Thursday, January 11, 2007

Near and Dear To My heart (repost)

This is in no way, shape or form a political blog. Please do not make it so. No political comments here, this is not about that. Respect my wishes for something that is dear to my heart, fond to my memories, and a passion that is so-so... unattainable.

Back in 1978, the summer after kindergarten...and a whole baseball season after I fell in love with the Yankees, (Reggie) my mom decided to make the first of one of many moves in our "gypsy"life. She left my dad as he was away. We packed quickly and put everything in her Dodge Charger. We moved to a city about 2 hours away from the reservation. She had decided that she was going to attend college that fall to better our lives. I was 6 and my brother was 4. We lived in a one bedroom apartment but the utility closet was big enough for bunk beds so we "Made" our own bedroom. I was extremely shy and because we moved 3 times within that first year, with 3 different schools, it didn't help my shyness. It was also the first time I hated myself for having dark skin. Most of the times I was the only Native in class and was called things like "dirty indian" from kids, whom I know now learned it from their parents. Really what 1st grader says these things? I withdrew to be even more shy than I had before. I was very unhappy.

During this hectic first year in our new adopted "gypsy" lifestyle. Something happened that changed my life forever and I overcame my unhappiness.

My mom met Behshid...he is pictured there second from the left in the white. He was an Iranian student. Those are his friends, all my "uncles" I grew to know and love every one of them.

While they were in college here in America, they watched TV constantly, Iran was going through a Revolution and every one of them wanted to go back. This was 1978, when the Islamic Revolution was one of the main topics on television. I know many of the guys were worried about relatives. In January 1979 the Shah went into exile and Ayottollah Khomeini took over in April.

The following is a little history I learned...with age.

What most don't know about the Shah, and I found out later in life. He took reign from his father in 1941. His tenure started off wrong with insurgency and unrest. He was a weak leader who played favorites. The CIA and British decided to bolster his power as a dictator that was pro-west. After pretty much giving him an option of we're taking over with or without you, he opted for with. With U.S. support he stabilized the country. Also exporting millions and millions of dollars in oil.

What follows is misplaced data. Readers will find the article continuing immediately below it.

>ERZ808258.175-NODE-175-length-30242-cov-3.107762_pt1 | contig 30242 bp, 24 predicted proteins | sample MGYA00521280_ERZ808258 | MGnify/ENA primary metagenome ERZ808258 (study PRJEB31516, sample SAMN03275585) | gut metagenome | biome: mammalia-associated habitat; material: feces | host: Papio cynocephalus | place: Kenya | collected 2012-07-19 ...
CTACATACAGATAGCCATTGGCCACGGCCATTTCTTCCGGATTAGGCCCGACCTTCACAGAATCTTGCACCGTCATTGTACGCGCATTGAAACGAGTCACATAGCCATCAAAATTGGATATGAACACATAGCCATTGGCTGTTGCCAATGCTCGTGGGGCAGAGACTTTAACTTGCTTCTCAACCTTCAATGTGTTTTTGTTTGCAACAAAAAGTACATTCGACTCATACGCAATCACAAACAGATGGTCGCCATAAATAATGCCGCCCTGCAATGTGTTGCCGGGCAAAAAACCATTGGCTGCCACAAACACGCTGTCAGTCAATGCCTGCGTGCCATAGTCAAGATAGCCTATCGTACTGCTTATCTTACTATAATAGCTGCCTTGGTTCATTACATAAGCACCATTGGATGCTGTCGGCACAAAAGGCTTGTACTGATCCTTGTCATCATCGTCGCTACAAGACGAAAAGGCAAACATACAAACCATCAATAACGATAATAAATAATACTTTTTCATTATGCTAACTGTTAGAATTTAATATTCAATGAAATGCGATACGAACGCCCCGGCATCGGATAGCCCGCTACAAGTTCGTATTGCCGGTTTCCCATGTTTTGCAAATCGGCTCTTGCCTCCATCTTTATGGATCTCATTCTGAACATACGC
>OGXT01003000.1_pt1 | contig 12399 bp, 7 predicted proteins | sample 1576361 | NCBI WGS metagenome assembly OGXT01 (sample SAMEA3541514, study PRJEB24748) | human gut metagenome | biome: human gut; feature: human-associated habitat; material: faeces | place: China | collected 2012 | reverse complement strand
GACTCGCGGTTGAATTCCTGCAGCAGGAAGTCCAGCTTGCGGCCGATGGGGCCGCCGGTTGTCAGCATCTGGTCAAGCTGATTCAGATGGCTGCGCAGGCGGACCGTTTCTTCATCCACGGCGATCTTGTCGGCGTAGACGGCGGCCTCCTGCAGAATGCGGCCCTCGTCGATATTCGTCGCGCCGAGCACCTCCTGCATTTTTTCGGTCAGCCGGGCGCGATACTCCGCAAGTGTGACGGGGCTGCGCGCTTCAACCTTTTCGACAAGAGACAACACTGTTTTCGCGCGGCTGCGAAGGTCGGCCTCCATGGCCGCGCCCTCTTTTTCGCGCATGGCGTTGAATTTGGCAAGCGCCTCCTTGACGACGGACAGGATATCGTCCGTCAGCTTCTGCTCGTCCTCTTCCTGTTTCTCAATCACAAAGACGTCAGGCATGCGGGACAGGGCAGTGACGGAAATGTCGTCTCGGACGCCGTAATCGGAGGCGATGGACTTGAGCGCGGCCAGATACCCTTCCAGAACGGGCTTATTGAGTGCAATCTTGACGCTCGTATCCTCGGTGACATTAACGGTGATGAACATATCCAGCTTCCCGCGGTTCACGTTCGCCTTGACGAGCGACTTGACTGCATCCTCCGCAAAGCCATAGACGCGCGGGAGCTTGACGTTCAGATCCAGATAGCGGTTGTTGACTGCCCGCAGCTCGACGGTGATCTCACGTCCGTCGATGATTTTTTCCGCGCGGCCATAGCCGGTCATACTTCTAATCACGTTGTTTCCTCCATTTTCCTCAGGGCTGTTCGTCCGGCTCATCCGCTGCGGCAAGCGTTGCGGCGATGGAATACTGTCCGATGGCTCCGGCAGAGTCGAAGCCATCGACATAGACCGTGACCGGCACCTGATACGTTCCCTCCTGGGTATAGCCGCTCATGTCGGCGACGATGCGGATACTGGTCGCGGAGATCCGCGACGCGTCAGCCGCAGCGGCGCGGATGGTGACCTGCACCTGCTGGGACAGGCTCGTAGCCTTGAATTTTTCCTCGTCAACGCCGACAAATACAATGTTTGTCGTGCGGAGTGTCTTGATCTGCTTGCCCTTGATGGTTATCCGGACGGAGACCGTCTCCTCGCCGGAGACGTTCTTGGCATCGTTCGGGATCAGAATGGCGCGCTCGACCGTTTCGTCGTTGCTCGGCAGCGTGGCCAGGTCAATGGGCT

Iran's government had a democratic constitution back then, but because of the rising number of opponents, he took on a more imperious role. He denied freedom of speech and human rights in order to keep the oil pipelines open and flowing. As the oil revenues soared, they left a huge amount of lower class and poor ready for a revolution. He developed cancer and eventually went into exile in 1979. While in exile he went to New York, where Iran demanded his return to face trial. Rather than wait for an international legal proceeding, militants seized the U.S embassy on November 4, 1979...please remember this date, taking 90 hostages. Some were released but 54 were held for 444 days. So thats what that was all about, I always wondered but never understood it until later.

At this time in my life, I really had no idea what was going on. Before Behshid left for home in the summer of 1979. We had done many things as a family, when I say family, I mean also all his best friends. We had gone fishing, even ice fishing....cooked huge meals...which are eaten on the floor. I spent quiet an amount of time in my childhood eating on the floor. It is not as barbaric as some may think. A huge tablecloth is laid down and everyone sits around it. The food is then passed around. OH the food,...I can smell the spices to this day. I try to make some dishes, out of memory and I have a dear friend who shared some recipes with me. This may have been where I developed such a taste for vegetables. I know it is where I developed a taste for rice. To this day my children and I eat more rice than anything. I hardly ever buy potatoes.